Advertisers are paid to mark territory in much the same way that a dog chooses to take a piss on a fire hydrant.

  21. BNW wasn’t about the 25th century, it was about the 1920’s.

    1984 wasn’t about 1984, it was about 1948.

    Likewise, The Diamond Age isn’t about the early 22nd century, it’s about the early 21st (and the late 20th).

    The best science fiction isn’t about the future; it’s about the present.

  22. Okapi says: “Why is it that all serious “futurist” fiction imagines everything going to hell, the future as a nightmare? When, in fact, the future has always been better than the past? Why would that trend change now?”

    Like when the Roaring Twenties improved into the Great Depression, then further improved into the Third Reich’s close call on taking over Europe? When Britain went from their deplorable act of few cameras, to cameras everywhere equipped with bullhorns so the hectoring nags behind the camera can berate you? Like when Venezuela went from a deplorable quasi-democracy to Chavez’s brave new socialist paradise?

    Maybe the average for Americans has been going up … so far. But the socialists have had some near calls at taking over, and keep trying every conceivable variation that hasn’t yet been completely discredited, and a few that have.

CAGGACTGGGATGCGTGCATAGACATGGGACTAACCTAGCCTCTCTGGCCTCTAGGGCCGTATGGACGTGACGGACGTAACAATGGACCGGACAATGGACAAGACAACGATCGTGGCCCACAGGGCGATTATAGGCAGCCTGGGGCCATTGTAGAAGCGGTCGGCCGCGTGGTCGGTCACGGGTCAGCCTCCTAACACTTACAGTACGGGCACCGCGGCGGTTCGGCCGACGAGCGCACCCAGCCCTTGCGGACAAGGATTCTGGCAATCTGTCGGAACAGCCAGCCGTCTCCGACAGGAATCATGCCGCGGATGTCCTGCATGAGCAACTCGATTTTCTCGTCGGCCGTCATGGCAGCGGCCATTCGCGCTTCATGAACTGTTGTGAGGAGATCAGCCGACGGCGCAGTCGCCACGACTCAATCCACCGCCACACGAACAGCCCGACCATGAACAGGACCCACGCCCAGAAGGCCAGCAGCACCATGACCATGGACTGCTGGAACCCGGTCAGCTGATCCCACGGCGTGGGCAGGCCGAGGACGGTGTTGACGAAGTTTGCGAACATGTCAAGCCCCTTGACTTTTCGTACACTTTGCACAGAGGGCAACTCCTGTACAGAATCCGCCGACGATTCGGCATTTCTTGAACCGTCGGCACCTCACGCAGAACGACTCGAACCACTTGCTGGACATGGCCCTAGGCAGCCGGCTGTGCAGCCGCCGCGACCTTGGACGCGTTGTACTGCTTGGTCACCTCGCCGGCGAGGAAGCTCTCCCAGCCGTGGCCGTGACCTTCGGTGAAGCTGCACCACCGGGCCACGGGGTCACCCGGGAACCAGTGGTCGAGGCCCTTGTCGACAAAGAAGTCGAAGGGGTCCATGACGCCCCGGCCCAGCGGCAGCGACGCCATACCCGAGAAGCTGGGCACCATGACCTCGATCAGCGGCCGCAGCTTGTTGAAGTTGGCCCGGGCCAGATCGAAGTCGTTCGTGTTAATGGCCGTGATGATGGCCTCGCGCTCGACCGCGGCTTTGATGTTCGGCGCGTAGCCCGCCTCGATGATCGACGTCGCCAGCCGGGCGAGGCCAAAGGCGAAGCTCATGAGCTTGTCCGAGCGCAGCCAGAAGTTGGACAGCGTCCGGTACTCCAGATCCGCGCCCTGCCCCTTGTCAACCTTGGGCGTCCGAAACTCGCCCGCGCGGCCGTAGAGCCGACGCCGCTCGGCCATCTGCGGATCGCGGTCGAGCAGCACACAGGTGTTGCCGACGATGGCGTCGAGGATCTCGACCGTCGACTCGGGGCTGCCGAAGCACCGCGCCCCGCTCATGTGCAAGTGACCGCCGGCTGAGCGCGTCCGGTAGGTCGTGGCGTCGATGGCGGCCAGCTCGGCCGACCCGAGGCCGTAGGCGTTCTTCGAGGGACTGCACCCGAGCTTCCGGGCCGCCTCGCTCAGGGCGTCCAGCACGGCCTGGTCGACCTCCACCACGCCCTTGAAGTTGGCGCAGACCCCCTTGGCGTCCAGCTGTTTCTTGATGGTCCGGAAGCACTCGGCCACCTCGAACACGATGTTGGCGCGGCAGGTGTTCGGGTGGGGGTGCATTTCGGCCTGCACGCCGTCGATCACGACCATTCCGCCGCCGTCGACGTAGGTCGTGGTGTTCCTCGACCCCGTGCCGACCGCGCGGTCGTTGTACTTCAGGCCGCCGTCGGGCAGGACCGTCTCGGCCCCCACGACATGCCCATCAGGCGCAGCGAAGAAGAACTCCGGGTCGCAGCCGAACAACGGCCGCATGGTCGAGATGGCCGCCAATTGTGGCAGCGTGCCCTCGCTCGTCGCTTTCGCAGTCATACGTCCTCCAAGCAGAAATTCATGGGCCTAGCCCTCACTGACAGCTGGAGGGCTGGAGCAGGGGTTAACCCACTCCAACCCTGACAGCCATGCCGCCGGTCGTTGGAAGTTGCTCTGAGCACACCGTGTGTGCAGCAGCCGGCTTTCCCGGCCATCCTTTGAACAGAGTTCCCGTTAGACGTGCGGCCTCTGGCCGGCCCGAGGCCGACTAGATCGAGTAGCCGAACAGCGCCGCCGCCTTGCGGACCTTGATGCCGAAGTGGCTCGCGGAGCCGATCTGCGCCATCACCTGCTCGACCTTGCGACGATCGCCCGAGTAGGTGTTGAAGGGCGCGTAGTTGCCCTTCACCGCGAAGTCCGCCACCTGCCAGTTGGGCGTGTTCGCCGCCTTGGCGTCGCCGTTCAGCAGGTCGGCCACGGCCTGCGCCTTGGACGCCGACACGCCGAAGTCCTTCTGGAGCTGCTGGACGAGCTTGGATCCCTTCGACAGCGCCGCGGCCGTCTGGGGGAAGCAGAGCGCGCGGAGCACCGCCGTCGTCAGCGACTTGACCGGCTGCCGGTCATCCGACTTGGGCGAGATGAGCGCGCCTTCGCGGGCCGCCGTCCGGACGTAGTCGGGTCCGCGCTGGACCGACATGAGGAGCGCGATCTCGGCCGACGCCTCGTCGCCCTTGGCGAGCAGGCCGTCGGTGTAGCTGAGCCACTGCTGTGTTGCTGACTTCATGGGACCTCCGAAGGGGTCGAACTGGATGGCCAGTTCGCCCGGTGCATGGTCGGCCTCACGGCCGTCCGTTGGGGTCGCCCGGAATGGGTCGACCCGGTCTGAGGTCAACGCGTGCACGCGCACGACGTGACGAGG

23. “Are we joylessly and mechanically happy?”

    Judging from some Dan T. posts, some of us bloody well are.

  24. huxley was a ridiculous prude and brave new world is dripping with the worst kind of catholic guilt.

    That’s an interesting interpretation, especially in light of Huxley’s utopia in Island.

    There was a government in Brave New World?

    Yes, it was called the Council of World Controllers. Mustapha Mond was one of them

    Judging from some Dan T. posts, some of us bloody well are.

    Bashing someone who hasn’t posted in the current thread seems like bad form to me.

    Huxley always seemed to have some good ideas floating around in his fiction. Indeed the idea of doping your people into compliance with wealth, sex and drugs is as relevant today as it was 75 years ago.

    If there is any angle of attack on Huxley, it is his style. I find his narratives shallow and his symbolism obtuse.

  25. Indeed the idea of doping your people into compliance with wealth, sex and drugs is as relevant today as it was 75 years ago.

    When did this start, and where is my share? Was I supposed to take a number or something?

Please to post comments

Comments are closed.